The true meaning of homecoming

What is homecoming? That seems like an odd question given that so many students and graduates take part in the annual festivities at their alma mater, each only a stone’s throw away from every other homecoming celebration. Like so many other holidays or traditions, it seems homecoming’s true meaning has become somewhat muddled through its century (or so) of existence. However, this year I think I might have stumbled across the true meaning of the day after all these years.

Homecoming has traditionally signaled the arrival of two events. Usually it’s the school’s football (or basketball or hockey) team’s first home game after being on the road. The school is supposed to herald them back with a big parade and spectacles galore. Current students are not the only participants of the celebration; alumni from all classes are welcomed back to reminisce about their glory days as well. Apparently homecoming’s origins go back to the University of Missouri’s 1911 football game, but Baylor University and the University of Illinois both claim rights to its origins around the same time (according to Wikipedia).

I knew nothing about this stepping into Woodstock High almost eight years ago. It was a tradition sprung on me where my class was supposed to band together for a week. During this time of ‘spirit days,’ we competed with the other grade levels to show our school spirit. The ballyhoo culminated at the end of the week with the football game, which alums were invited to attend. And while some graduates usually attended the football game, there was rarely anyone who had graduated more than three years prior. Some kind of mysterious stigma existed that made it seem like one could not let go of their high school if they returned long after they roamed its halls.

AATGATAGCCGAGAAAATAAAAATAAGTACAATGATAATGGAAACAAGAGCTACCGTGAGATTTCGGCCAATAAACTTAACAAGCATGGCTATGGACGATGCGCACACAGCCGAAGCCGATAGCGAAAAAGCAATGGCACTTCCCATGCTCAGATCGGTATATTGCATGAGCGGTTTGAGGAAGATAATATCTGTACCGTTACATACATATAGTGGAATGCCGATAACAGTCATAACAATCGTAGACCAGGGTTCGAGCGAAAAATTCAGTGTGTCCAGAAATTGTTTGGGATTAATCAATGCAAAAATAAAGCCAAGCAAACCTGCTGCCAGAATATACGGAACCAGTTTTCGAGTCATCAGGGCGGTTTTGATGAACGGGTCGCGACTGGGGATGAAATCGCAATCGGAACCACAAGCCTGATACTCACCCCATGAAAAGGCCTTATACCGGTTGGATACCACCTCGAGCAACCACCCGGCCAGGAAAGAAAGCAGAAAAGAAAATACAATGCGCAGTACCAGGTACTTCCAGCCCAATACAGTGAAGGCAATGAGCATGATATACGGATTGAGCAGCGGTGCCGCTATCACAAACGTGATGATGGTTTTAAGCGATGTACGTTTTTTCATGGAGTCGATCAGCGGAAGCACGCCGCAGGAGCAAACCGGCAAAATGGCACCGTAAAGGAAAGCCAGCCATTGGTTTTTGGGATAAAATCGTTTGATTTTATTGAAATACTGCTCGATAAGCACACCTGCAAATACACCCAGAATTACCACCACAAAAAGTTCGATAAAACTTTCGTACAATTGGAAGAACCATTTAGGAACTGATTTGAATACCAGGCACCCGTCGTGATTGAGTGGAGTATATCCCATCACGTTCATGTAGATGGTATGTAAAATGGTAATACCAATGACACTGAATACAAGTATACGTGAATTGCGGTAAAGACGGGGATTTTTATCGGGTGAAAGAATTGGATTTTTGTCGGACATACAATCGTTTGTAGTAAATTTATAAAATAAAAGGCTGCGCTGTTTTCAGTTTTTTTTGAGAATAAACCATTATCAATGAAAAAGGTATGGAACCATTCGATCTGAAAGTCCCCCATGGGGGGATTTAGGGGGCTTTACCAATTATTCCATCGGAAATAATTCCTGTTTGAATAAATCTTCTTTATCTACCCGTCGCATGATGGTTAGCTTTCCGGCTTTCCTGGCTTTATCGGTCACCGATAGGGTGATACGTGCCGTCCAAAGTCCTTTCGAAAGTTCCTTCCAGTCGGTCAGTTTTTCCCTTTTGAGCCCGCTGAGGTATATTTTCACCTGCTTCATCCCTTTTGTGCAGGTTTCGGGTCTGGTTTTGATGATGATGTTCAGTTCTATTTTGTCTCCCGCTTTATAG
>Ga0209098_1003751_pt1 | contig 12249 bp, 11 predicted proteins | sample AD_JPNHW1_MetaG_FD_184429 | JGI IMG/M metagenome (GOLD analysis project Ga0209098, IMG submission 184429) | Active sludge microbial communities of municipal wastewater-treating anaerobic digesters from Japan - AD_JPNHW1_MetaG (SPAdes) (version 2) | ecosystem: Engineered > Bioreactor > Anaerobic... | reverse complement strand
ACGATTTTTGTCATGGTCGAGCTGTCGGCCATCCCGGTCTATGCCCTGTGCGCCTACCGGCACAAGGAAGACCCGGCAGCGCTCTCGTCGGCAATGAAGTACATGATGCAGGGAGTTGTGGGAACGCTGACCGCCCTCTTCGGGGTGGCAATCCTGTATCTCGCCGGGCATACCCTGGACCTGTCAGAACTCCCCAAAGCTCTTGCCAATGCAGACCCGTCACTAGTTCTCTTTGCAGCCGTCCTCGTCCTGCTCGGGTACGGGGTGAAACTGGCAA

Then I encountered homecoming at Lake Forest College. Gone was the friendly rivalry between classes; the entire student body congealed for several days of festivities and then collectively partied the weekend away. Tailgating spots were christened, food tents were erected, and slightly intoxicated mingling filled most of the day. Wait, there’s a football game going on? Did we win? I guess it really doesn’t matter. That’s what characterized most of my past college homecomings – a smattering of faces that I knew all celebrating the fact that they attend Lake Forest.

This year, however, was slightly different. Since this year marks the College’s Sesquicentennial, it was inclined to make everything big. An expanded parade route took floats through downtown Lake Forest. A carnival was thrown on the South Campus field. The College was prepared to handle thousands of visitors.

Despite the ballooning of festivities, my mind wasn’t focused on tailgating. The parade didn’t really matter. And I still didn’t care about the football game. This year, I had reached the age when I anticipated the return of my friends who had graduated. Because, unlike in high school, there is no stigma in returning to college. All classes are welcomed back (we had a huge reunion for the class of ’68!). So, more than any other time in my life, I looked forward to catching up with old friends, sharing some new stories, and hearing about other people’s lives since we parted ways.

This is what I think the true meaning of homecoming is. It’s about remembering good times with good people. It’s about celebrating that past and present. It’s about coming home.

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